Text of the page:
The weight of tradition in Irish culture is one of the main reasons why the Irish born and the diaspora are so proud of their heritage.
More tangible than folklore and holiday traditions, however, are the symbolic historical artefacts that are still in use today.
Aran Fisherman Sweaters, which take their name from the three Aran Islands of Inishmore, Inishmaan, and Inisheer, are handmade made purely from wool in a variety of stitch patterns, behind each of which lies a story or symbol.
For example, the common Cable Stitch depicts fishermen’s ropes and represents good weather at sea. The Diamond Stitch symbolises the small, neat fields of the Aran Islands, the Irish Moss Stitch symbolises growth and abundance, and various other stitches represent stories of religion or elements of nature.
With such careful stitching by the few Aran sweater makers left, each article of clothing is its own artform which can take up to two months to create.
Another example of a historical, cultural artefact, one that some may not know has Irish origins, is the Irish tweed hats and coats. The weaving and spinning of tweed are actually an integral part of Irish culture, as the tweed industry was the main source of income for many families in Ireland’s northern counties from 1890 to the mid-1900s.
Tweed weavers were inspired by the colourful, wild northern landscape. The craft of working by hand has been passed down for many generations – a fine example of Irish tradition staying true to its roots over time. Many families today even use the same looms as their ancestors.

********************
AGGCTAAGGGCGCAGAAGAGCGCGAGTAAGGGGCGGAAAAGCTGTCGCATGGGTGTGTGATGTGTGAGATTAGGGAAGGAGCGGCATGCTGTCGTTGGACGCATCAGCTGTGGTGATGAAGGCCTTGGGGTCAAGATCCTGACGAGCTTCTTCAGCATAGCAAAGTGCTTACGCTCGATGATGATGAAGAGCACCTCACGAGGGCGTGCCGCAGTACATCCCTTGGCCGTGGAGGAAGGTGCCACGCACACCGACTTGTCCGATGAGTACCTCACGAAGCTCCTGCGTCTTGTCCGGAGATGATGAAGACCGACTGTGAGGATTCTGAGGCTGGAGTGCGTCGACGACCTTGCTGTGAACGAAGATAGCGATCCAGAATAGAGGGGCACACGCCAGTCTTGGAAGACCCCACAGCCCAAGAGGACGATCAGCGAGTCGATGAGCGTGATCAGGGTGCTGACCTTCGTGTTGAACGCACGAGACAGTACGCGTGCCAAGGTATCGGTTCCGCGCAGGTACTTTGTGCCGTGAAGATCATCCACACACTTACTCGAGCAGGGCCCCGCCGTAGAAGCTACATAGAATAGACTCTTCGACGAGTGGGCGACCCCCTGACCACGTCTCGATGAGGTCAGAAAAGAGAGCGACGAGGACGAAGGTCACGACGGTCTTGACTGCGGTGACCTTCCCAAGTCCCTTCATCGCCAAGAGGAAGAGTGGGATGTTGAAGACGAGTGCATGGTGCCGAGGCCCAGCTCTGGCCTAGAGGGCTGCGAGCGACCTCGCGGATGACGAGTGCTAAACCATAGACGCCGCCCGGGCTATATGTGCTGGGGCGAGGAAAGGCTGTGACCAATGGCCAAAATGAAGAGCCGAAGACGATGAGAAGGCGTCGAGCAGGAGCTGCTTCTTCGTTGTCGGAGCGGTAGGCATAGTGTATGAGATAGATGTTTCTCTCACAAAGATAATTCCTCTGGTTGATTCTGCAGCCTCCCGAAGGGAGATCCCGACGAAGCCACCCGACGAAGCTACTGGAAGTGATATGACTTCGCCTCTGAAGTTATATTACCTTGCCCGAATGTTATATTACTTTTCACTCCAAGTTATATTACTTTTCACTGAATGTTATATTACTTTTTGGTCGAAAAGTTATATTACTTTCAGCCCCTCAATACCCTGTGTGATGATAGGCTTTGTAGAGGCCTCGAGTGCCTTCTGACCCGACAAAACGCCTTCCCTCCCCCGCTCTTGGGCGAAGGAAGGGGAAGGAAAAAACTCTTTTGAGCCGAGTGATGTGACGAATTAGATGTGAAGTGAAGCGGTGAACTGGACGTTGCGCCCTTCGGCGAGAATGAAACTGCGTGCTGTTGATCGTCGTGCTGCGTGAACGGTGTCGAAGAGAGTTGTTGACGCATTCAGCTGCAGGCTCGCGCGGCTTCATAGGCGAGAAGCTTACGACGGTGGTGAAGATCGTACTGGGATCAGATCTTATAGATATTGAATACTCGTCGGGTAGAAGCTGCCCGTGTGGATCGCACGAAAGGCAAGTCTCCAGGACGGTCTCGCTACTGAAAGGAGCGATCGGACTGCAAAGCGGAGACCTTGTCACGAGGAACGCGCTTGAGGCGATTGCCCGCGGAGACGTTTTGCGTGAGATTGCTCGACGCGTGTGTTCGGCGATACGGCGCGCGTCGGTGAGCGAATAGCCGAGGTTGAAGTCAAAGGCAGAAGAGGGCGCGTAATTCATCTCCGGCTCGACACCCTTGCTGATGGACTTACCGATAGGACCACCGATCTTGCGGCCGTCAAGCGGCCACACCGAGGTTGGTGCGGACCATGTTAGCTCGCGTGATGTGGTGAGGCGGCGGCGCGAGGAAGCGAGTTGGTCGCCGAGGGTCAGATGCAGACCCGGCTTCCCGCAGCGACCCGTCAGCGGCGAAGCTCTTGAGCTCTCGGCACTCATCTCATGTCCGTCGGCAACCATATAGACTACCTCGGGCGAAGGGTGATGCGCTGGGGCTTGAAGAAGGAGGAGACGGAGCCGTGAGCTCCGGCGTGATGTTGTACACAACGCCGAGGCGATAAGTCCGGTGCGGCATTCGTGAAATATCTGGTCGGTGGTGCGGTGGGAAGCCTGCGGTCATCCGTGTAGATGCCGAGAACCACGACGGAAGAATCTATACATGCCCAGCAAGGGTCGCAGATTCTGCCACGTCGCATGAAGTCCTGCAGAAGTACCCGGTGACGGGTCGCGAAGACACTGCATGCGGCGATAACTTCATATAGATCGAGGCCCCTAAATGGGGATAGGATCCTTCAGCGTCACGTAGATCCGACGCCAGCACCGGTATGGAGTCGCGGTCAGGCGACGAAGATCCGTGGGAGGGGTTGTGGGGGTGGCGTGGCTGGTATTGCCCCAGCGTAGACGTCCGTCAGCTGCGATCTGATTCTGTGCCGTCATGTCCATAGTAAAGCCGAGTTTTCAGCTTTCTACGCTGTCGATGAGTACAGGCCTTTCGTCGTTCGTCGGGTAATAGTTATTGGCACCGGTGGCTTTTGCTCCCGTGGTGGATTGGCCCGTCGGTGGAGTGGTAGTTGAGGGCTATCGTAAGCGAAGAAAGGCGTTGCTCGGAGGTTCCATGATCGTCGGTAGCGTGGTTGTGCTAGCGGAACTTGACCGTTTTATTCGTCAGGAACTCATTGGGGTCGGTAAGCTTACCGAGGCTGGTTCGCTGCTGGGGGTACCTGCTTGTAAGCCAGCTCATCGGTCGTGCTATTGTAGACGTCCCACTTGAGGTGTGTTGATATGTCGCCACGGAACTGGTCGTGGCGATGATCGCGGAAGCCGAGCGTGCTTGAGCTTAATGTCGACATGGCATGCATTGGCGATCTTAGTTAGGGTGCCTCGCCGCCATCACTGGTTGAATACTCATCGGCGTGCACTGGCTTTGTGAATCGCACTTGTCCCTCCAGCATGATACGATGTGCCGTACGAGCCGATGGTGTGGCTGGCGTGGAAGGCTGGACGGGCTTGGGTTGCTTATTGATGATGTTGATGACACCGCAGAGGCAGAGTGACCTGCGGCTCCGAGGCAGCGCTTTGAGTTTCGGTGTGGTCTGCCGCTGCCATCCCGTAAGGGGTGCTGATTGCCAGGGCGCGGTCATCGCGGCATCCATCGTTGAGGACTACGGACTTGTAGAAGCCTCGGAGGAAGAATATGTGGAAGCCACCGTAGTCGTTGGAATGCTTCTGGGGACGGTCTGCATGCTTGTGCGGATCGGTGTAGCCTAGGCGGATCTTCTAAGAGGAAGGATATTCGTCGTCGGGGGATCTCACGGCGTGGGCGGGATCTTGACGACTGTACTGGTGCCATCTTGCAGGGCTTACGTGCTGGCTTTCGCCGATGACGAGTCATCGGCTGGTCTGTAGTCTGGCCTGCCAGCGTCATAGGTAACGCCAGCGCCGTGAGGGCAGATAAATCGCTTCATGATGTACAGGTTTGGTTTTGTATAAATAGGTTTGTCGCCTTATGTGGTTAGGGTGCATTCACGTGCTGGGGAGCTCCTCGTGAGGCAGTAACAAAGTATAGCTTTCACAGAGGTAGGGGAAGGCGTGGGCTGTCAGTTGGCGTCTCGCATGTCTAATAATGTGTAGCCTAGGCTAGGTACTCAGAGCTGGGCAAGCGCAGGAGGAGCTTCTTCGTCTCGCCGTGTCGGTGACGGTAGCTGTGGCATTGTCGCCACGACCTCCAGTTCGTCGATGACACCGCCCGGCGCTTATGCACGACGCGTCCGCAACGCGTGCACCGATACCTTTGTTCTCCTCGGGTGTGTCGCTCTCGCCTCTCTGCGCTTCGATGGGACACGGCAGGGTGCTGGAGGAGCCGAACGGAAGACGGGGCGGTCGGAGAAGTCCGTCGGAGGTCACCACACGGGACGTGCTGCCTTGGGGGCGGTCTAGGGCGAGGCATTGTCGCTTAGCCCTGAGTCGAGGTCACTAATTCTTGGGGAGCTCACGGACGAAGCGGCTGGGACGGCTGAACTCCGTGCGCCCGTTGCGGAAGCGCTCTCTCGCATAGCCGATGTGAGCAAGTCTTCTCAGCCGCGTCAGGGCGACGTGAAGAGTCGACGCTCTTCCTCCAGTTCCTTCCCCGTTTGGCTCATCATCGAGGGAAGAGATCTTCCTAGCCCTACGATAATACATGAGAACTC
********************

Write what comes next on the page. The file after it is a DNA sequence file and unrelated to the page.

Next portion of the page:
The tin whistle (or penny whistle) is one of the main components of traditional Irish music – though it’s changed in form through the years, it dates back to the Middle Ages. Fragments of Irish whistles made of bone are from as far back as the 12th century.
Though the most common whistles are made from brass, historical whistles were made from wood, clay, cane and metal.
Claddagh rings, which are still widely worn today as a symbol of love, loyalty, and friendship, were first used in the 17th century. By legend, the design was made by goldsmith Richard Joyce, who presented the first Claddagh ring to his love after returning from indentured servitude.
The ring consists of two hands holding up a crowned heart – the hands represent friendship, the heart represents love, and the crown represents loyalty.
Other symbols still widely in use are the Celtic designs, most notably the Celtic Cross and Celtic Knot, found in jewellery, embroidery and in many tattoos.
The Celtic Cross indicates “the human desire to know and experience the unfolding mystery of life.” Within the cross are various knots, sometimes called “mystic knots” or “endless knots,” which symbolise timelessness as they contain no start or finish.
Courtesy of Irish Central.